On Friday, the Dallas County Sheriff’s Department issued a warrant for Roy D. Oliver II, charging the officer with murder. The charge comes just six days after Oliver fired into a moving vehicle, killing 15-year-old Jordan Edwards.
Last Sunday, the Balch Springs Police Department in Texas released a statement saying that while responding to a 911 call regarding underage drinking, officers heard gunfire. After “an unknown altercation,” a vehicle was backing toward the officers “in an aggressive manner.” Officer Oliver fired his weapon into the car, killing the front seat passenger.
That story quickly changed, however, as body camera footage revealed that the car was actually driving away from Oliver when he fired his rifle. Oliver was fired on Tuesday. Chief Jonathan Haber called the initial statement “unintentional and incorrect.”
Oliver’s mother, Linda, spoke to the Daily Mail, saying that her son was a family man and father of two toddlers. She also believes that her son suffers from PTSD after serving in Iraq. The New York Times has reported that Oliver was deployed to Iraq twice:
“Mr. Oliver became a police officer after serving as an infantryman in the Army, eventually rising to sergeant. He was deployed twice to Iraq, from October 2004 to September 2005 and again in 2009 from January to November. In an interview this week, Ms. Oliver recalled that a suicide attacker set off an explosion at a military mess tent in December 2004, killing 22 people, while Mr. Oliver happened to be away from the base.”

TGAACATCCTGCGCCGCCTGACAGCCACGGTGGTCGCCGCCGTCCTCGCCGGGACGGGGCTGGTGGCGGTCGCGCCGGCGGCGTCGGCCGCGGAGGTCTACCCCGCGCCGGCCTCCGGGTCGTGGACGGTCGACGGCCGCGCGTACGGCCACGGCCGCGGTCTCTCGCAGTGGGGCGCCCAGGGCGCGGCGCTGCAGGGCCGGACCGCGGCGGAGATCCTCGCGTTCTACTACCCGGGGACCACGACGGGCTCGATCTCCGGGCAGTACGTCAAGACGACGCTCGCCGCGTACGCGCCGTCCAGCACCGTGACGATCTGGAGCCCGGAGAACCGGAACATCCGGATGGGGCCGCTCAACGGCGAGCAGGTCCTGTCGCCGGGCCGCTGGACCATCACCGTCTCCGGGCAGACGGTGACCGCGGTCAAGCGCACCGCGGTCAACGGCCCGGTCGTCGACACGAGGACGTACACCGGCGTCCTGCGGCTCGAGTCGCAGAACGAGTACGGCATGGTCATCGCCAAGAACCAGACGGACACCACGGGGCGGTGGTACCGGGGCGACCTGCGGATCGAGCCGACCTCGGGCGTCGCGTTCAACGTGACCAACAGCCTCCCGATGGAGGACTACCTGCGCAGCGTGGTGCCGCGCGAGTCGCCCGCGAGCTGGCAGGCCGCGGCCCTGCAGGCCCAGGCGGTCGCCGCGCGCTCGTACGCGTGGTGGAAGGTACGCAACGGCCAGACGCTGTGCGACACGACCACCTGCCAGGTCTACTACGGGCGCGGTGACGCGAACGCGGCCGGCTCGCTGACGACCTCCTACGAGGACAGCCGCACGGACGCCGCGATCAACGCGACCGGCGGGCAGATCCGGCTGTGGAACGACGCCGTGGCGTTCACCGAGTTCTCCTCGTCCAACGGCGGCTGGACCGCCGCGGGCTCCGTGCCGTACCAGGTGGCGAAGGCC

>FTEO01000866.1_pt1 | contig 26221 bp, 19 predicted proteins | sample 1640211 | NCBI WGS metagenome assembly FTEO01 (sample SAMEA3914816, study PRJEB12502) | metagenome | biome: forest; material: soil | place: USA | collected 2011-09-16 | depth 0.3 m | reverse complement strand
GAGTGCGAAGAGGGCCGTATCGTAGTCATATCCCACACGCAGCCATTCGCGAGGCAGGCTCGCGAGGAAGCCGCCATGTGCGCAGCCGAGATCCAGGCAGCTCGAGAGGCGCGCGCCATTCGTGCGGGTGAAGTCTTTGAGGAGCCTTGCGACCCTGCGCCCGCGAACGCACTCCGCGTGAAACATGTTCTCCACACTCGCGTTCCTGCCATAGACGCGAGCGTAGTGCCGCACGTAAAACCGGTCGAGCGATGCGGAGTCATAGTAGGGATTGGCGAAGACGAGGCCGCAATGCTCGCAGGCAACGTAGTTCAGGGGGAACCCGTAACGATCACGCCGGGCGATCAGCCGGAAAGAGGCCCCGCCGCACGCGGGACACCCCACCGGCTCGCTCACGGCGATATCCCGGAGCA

The NYT also reported that Oliver had been suspended from duty with the Balch Springs Police Department in 2013:
“Mr. Oliver was reprimanded by the Balch Springs Police Department in 2013 for aggressive and unprofessional behavior while working with Dallas County prosecutors on a drunken-driving case. A prosecutor described the interactions with Mr. Oliver as ‘scary,’ and others said Mr. Oliver was uncooperative and cursed at an assistant district attorney. Balch Springs suspended him for 16 hours and ordered him to attend anger management training.”
While Oliver’s arrest will not fill the void left by Jordan, a beloved honor student and athlete, the Edwards family does find some comfort. In a statement, the family said:
“Although we realize that there remain significant obstacles ahead on the road to justice, this action brings hope that the system will bend against the overwhelming weight of our frustration”